“This 1 mile in southern Maine has a reputation and it lived up to it! It is a mile long boulder run situated between two mountains, which we have to 'spiderman' our way across (scramble, jump, crawl – anything but walk!). The biggest surprise down there was how cold it was – there was snow and ice in the crevices, in July! I also remember sideling across a ledge and looking down, realizing it was 8 feet to the bottom if I fell, and thought: 'this is awesome!' There was also the 'hole' itself, 2-3 feet wide and 4 yards long (you can squat in the middle, but the opening is only 2-3 feet wide), you have to crawl through. That one mile was like something from another planet!”

Boots drying in the sun
Beyond just a great, and challenging, time in the mountains, the trail was a learning experience.  While defining himself as someone who doesn’t plan things out ahead of time, Leif is a believer in constantly learning, from anyone and anything that is part of his path.  He held this philosophy during his time volunteering with GVI, and took it with him while hiking the trail, building on things he first began to see in the Amazon: “far more important than the skills you'd memorize for a job interview, I learned to appreciate life on a far greater scale; I learned that the natural world is far more beautiful than I, a conservationist, first supposed; I learned that the bug that buzzes around my head has a story to tell as much as the bear that tried to share a shelter with me. That’s what you really take away from a program like GVI, and that’s what really stays with you.”

A deer alongside the Trail
His two most important lessons from the trail itself?

“What have I learned over the last 134 days in the woods? Don’t judge people, the best trail magic (help) came when I was least expecting it and from people I never expected it from. The most important thing I learned, though, was that we are all stronger and more capable than we think we are. I don’t think I ever really thought I'd get to Maine [when I was] in the south or even reach Katahdin, but I did, just by sheer grit and determination. We all can do what we want, as long as you believe in yourself, keep your wits about you and stay determined to finish.”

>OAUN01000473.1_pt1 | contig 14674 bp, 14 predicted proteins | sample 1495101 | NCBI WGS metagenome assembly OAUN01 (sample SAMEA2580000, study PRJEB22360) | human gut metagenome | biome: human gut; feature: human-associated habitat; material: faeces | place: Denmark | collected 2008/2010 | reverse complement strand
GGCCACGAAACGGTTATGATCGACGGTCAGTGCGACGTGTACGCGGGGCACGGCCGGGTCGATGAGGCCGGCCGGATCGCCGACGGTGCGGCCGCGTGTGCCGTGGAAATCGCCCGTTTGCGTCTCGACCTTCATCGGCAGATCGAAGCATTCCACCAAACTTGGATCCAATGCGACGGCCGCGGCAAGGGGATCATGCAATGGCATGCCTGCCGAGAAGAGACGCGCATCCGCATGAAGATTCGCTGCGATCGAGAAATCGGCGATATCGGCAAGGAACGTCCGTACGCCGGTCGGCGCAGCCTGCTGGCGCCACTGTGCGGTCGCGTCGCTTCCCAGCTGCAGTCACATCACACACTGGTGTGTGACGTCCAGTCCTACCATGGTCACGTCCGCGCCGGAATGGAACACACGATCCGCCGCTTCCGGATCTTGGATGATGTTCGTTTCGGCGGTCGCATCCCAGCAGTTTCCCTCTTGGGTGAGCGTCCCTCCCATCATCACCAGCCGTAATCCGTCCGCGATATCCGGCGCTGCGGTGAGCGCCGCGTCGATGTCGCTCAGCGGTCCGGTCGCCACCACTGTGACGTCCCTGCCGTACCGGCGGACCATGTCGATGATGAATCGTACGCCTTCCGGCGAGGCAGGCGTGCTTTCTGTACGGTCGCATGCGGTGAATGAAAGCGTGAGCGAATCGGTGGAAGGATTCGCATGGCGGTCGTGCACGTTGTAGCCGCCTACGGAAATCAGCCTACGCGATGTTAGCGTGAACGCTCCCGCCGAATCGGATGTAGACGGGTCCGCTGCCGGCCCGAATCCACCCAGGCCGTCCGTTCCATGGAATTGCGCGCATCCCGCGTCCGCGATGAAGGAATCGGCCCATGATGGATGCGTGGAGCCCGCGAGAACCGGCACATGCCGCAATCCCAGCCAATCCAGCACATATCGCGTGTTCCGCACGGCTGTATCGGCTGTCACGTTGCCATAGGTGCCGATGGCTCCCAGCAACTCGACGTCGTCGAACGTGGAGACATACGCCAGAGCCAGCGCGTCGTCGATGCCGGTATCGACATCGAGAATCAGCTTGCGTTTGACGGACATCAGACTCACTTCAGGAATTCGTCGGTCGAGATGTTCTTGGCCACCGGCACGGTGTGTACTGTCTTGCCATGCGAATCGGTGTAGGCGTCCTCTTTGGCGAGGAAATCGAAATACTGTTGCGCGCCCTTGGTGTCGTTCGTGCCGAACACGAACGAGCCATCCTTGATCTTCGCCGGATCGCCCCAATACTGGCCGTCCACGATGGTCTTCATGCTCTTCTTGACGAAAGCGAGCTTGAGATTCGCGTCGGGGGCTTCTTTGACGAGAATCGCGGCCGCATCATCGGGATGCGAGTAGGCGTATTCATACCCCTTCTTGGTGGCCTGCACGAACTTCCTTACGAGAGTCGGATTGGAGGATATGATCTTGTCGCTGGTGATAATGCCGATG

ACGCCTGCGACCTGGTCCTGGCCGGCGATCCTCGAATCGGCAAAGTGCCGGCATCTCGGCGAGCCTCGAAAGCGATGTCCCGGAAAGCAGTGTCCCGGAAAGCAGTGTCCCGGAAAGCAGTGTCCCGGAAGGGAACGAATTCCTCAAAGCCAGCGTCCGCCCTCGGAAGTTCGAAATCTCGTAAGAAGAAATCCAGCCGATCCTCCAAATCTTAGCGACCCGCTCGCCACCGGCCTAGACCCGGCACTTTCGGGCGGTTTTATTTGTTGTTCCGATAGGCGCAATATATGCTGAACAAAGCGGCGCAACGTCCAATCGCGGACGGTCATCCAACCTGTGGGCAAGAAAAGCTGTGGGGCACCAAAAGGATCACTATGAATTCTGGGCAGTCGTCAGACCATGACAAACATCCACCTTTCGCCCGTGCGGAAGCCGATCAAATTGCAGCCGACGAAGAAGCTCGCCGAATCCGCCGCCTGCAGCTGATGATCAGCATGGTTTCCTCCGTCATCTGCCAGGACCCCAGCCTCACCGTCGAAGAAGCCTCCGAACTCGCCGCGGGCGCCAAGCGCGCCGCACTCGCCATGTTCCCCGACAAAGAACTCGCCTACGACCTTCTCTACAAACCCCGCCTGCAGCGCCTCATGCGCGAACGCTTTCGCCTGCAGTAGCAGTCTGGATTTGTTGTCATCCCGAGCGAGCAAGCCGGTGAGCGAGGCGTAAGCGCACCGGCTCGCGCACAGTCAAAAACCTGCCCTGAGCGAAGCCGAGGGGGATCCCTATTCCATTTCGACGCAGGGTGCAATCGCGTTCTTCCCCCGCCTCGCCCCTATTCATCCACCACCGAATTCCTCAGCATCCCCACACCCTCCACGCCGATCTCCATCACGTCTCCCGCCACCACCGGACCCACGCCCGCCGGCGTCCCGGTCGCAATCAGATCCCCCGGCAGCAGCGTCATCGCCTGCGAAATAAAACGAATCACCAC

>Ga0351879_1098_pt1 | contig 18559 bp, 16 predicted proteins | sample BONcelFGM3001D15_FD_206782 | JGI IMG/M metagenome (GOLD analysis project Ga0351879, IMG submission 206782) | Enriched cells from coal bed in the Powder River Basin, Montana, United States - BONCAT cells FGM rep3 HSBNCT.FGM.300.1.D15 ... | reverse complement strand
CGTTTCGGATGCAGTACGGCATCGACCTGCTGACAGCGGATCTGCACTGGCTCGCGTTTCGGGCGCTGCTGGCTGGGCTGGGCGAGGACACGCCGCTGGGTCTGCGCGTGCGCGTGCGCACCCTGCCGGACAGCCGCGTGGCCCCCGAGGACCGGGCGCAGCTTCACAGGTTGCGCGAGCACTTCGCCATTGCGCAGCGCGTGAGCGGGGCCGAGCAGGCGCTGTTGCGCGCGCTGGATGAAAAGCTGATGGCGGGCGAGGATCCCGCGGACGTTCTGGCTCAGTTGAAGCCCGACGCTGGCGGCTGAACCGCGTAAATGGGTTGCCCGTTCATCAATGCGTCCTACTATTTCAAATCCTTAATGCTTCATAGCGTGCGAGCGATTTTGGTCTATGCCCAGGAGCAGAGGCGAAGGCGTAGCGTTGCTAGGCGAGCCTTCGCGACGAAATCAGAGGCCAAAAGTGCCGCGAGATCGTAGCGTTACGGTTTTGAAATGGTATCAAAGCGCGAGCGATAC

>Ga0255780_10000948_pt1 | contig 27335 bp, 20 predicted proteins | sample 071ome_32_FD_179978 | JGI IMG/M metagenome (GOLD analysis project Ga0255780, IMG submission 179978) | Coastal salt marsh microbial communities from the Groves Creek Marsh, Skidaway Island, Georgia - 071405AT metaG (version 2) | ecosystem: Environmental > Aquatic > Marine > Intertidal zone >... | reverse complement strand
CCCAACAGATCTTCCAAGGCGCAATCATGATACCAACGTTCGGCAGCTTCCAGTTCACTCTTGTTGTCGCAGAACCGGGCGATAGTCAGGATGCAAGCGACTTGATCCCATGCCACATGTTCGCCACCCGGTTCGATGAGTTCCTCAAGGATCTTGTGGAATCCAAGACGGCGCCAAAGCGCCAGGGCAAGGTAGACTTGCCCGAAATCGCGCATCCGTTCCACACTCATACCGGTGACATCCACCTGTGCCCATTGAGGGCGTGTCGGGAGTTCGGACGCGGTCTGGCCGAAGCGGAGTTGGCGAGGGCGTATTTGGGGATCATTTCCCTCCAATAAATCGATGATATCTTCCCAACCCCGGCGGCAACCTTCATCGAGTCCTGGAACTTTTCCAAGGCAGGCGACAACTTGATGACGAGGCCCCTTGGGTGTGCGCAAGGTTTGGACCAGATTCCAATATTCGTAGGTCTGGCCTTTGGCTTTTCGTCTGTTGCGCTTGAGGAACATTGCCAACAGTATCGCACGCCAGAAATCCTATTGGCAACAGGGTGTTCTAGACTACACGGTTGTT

Leif’s grit and determination makes him a hero in our book, and we want to take this chance to congratulate him on this incredible accomplishment, and to thank him publicly for his phenomenal effort in support of the GVI Charitable Trust and the work we do around the world.  Way to go Leif!

Leif at the end of the Trail, in his GVI Amazon t-shirt!
For those of you thinking of undertaking similar grand fundraising challenges, some advice from Leif as to what worked for him on the AT:

1) Just do it! I had less than a month's planning for the whole adventure and just jumped head-long in. I know loads of people who planned for months in advance and found they didn’t enjoy it, and if you don’t enjoy something as massive as the trail, you won’t finish.

2) Another good one is actually not to make the fundraising the total focus of the adventure, don’t go for sponsorship, etcetera. I know others who fundraised in this way and got pledges of thousands and thousands of dollars for their hikes off businesses, etc., and they put themselves in a position where they HAD to finish... if they didn’t they didn’t get the money, and some of them were really, really hurting and even if they did finish... 4-6 months of suffering later... it kind of wasn’t worth it.

134 days trekking... what an achievement!